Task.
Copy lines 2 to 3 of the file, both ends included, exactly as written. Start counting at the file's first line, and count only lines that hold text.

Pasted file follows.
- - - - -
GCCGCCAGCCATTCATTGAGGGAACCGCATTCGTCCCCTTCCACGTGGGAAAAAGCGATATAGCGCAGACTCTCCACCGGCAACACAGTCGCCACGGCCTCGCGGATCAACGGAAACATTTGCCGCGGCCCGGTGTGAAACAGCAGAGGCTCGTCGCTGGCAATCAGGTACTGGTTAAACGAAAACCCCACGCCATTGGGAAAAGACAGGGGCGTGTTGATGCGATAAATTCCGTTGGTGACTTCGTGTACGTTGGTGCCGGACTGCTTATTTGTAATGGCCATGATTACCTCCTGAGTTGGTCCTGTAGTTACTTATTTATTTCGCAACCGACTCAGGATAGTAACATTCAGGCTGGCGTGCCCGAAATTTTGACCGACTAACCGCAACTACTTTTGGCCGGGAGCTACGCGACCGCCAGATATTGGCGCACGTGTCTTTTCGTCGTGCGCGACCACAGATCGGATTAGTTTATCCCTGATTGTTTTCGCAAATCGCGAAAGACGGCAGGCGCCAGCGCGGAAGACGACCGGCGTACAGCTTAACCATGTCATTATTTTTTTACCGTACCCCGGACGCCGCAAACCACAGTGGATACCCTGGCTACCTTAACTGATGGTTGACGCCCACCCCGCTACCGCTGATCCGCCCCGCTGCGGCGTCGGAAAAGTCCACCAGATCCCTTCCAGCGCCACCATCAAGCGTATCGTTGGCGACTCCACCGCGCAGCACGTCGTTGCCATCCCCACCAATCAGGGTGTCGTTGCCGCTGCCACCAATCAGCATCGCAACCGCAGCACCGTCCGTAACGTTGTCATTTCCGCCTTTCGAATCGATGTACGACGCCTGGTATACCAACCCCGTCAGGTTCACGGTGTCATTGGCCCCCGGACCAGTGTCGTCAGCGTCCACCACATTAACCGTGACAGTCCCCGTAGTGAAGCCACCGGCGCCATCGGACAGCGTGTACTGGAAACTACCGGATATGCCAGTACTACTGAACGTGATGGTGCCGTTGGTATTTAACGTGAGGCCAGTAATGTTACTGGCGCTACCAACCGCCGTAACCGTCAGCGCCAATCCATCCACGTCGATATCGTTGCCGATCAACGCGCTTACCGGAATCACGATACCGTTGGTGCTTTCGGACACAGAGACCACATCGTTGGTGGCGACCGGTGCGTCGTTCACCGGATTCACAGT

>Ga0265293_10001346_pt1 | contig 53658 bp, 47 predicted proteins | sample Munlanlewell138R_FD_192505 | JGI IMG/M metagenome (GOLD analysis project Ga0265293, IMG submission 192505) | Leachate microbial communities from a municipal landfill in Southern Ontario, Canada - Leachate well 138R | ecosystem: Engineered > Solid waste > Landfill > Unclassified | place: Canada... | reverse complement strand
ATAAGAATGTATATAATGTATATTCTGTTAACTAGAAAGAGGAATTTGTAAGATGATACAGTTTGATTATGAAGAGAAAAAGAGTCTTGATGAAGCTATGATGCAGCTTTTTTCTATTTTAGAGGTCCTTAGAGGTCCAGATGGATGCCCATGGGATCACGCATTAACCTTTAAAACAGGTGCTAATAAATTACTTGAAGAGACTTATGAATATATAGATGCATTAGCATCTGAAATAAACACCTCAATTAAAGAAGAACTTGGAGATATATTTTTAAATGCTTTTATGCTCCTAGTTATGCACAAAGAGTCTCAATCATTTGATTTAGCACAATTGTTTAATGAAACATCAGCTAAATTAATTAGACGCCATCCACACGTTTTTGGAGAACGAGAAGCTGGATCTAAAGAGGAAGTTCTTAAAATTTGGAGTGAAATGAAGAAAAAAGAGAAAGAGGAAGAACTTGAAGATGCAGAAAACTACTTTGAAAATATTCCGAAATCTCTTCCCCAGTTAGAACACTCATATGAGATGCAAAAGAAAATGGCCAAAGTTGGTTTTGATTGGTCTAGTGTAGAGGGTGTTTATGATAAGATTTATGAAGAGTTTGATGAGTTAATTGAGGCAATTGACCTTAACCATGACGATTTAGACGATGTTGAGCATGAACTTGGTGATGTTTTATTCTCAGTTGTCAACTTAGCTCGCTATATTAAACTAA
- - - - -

>Ga0265293_10001346_pt1 | contig 53658 bp, 47 predicted proteins | sample Munlanlewell138R_FD_192505 | JGI IMG/M metagenome (GOLD analysis project Ga0265293, IMG submission 192505) | Leachate microbial communities from a municipal landfill in Southern Ontario, Canada - Leachate well 138R | ecosystem: Engineered > Solid waste > Landfill > Unclassified | place: Canada... | reverse complement strand
ATAAGAATGTATATAATGTATATTCTGTTAACTAGAAAGAGGAATTTGTAAGATGATACAGTTTGATTATGAAGAGAAAAAGAGTCTTGATGAAGCTATGATGCAGCTTTTTTCTATTTTAGAGGTCCTTAGAGGTCCAGATGGATGCCCATGGGATCACGCATTAACCTTTAAAACAGGTGCTAATAAATTACTTGAAGAGACTTATGAATATATAGATGCATTAGCATCTGAAATAAACACCTCAATTAAAGAAGAACTTGGAGATATATTTTTAAATGCTTTTATGCTCCTAGTTATGCACAAAGAGTCTCAATCATTTGATTTAGCACAATTGTTTAATGAAACATCAGCTAAATTAATTAGACGCCATCCACACGTTTTTGGAGAACGAGAAGCTGGATCTAAAGAGGAAGTTCTTAAAATTTGGAGTGAAATGAAGAAAAAAGAGAAAGAGGAAGAACTTGAAGATGCAGAAAACTACTTTGAAAATATTCCGAAATCTCTTCCCCAGTTAGAACACTCATATGAGATGCAAAAGAAAATGGCCAAAGTTGGTTTTGATTGGTCTAGTGTAGAGGGTGTTTATGATAAGATTTATGAAGAGTTTGATGAGTTAATTGAGGCAATTGACCTTAACCATGACGATTTAGACGATGTTGAGCATGAACTTGGTGATGTTTTATTCTCAGTTGTCAACTTAGCTCGCTATATTAAACTAA